“If it malfunctions, you could have a rocket that goes straight through the roof,” Dahl said.

Raise and lower the test lever to test the valve (Instructions should be attached to the water heater). Hot water should rush out of the end of the drainpipe. If that doesn’t happen, you may need to replace the valve.

8. Washing machines

Washing machine hoses should be changed every three to five years, Dahl said. If you see white deposits where the hose is tightened, that’s a sign that it’s starting to seep, he said.

9. Dryer vent

Inspectors recommend cleaning your dryer vent quarterly.

“Every year we have a couple fires in Fargo here that are attributed to a dryer vent being plugged up,” Manock said.

10. Furnace

Homeowners should have their furnaces serviced and cleaned every year, inspectors said.

“It’s amazing how few people have their furnaces serviced by a professional,” Manock said.

Homeowners with gas-forced air should also check their filters once a month and change them when they get too dirty, Dahl said.

“If the filter is clogged, it slows down the air flow and that costs you a lot more money,” he said.

11. Duct work

Duct work should also be cleaned about every four years if you have a lot of pets, Knobloch said.

“For health and air quality inside the house, keep it as clean as possible, especially if you have asthma or allergies,” he said.

12. Chimneys

Homeowners should have their chimneys inspected and cleaned every year to prevent fires and carbon monoxide entering their house, Dahl said.

13. Shingles

Make sure your roof shingles are not loose so if you have to go up onto the roof – to take care of your sewer vents, for example – you don’t slip and fall off.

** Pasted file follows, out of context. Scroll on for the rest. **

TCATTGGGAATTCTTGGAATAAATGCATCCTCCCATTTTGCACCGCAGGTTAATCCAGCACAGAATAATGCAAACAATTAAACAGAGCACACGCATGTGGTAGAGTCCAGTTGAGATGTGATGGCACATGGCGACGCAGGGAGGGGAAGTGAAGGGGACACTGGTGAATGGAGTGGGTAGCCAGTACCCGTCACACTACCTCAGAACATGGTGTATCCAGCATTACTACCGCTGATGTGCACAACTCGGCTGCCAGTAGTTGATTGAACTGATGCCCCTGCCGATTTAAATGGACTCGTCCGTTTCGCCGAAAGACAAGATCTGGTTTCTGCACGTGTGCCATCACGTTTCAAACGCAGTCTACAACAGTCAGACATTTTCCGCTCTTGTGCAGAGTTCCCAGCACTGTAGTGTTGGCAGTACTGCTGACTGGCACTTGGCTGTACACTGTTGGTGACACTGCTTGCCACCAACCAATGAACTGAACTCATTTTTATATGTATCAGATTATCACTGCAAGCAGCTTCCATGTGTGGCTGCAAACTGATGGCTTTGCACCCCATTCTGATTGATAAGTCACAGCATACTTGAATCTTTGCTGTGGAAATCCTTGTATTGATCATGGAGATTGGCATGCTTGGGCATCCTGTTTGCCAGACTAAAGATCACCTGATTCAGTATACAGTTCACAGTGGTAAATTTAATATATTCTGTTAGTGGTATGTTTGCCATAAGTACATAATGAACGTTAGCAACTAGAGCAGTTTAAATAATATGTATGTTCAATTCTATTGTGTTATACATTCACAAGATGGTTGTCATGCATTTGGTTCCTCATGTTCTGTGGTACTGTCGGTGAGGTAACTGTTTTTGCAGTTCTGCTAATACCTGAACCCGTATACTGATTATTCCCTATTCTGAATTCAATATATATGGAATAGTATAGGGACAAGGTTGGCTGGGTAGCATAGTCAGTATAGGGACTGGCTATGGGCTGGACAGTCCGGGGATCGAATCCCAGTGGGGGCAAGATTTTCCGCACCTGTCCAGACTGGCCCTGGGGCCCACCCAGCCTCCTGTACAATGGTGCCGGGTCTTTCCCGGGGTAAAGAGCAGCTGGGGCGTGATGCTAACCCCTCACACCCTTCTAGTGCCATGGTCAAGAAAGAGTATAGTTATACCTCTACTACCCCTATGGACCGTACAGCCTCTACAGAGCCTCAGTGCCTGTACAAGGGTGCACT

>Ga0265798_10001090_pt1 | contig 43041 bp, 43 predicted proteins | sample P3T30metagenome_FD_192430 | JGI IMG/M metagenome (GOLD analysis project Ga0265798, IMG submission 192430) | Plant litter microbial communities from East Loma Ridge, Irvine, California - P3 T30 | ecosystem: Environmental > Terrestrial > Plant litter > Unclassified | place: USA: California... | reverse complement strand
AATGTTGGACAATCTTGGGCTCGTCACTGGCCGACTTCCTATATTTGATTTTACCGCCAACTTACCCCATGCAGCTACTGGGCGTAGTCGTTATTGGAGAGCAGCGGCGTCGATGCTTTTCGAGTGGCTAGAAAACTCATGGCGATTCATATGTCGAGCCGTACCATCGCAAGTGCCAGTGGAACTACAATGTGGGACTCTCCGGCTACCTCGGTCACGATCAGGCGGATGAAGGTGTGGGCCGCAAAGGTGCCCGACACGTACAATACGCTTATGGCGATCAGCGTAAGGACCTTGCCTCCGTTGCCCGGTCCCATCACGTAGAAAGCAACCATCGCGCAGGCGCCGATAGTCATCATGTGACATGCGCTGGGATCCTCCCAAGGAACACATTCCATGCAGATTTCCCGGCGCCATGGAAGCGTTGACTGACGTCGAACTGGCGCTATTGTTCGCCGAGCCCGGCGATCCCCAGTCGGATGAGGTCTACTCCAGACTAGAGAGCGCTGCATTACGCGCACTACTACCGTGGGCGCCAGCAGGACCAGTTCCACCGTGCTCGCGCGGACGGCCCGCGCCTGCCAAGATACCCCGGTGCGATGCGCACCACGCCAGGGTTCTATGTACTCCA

14. Garage

Make sure your garage-door opener safety reversing sensors are set correctly so the door can’t crush anyone one its way down.

To test, put a roll of paper towels in the door’s path or roll a ball through as it’s closing. The door should stop and then reverse direction.

It’s also important to have a firewall between the garage and house if you have an attached garage, Knobloch said. A fire that starts in a garage takes longer to spread to the house when a firewall is in place, he said.

15. Trees

Tree branches that overhang roofs or power lines should be trimmed. And power lines that hang too low can be hazardous, so let the power company know about low-hanging lines, inspectors said.

To stay on top of household tasks, Dahl recommends picking a date, like the first weekend of the month, and walking around the house, checking filters and looking for potential problems.

“If most people would walk around the house once a month, inside and out, in 15 to 20 minutes they could solve a lot of problems,” he said.

For those who prefer an electronic reminder, a new app called HomeZada alerts homeowners when certain maintenance tasks need to be done.

Readers can reach Forum reporter Tracy Frank at (701) 241-5526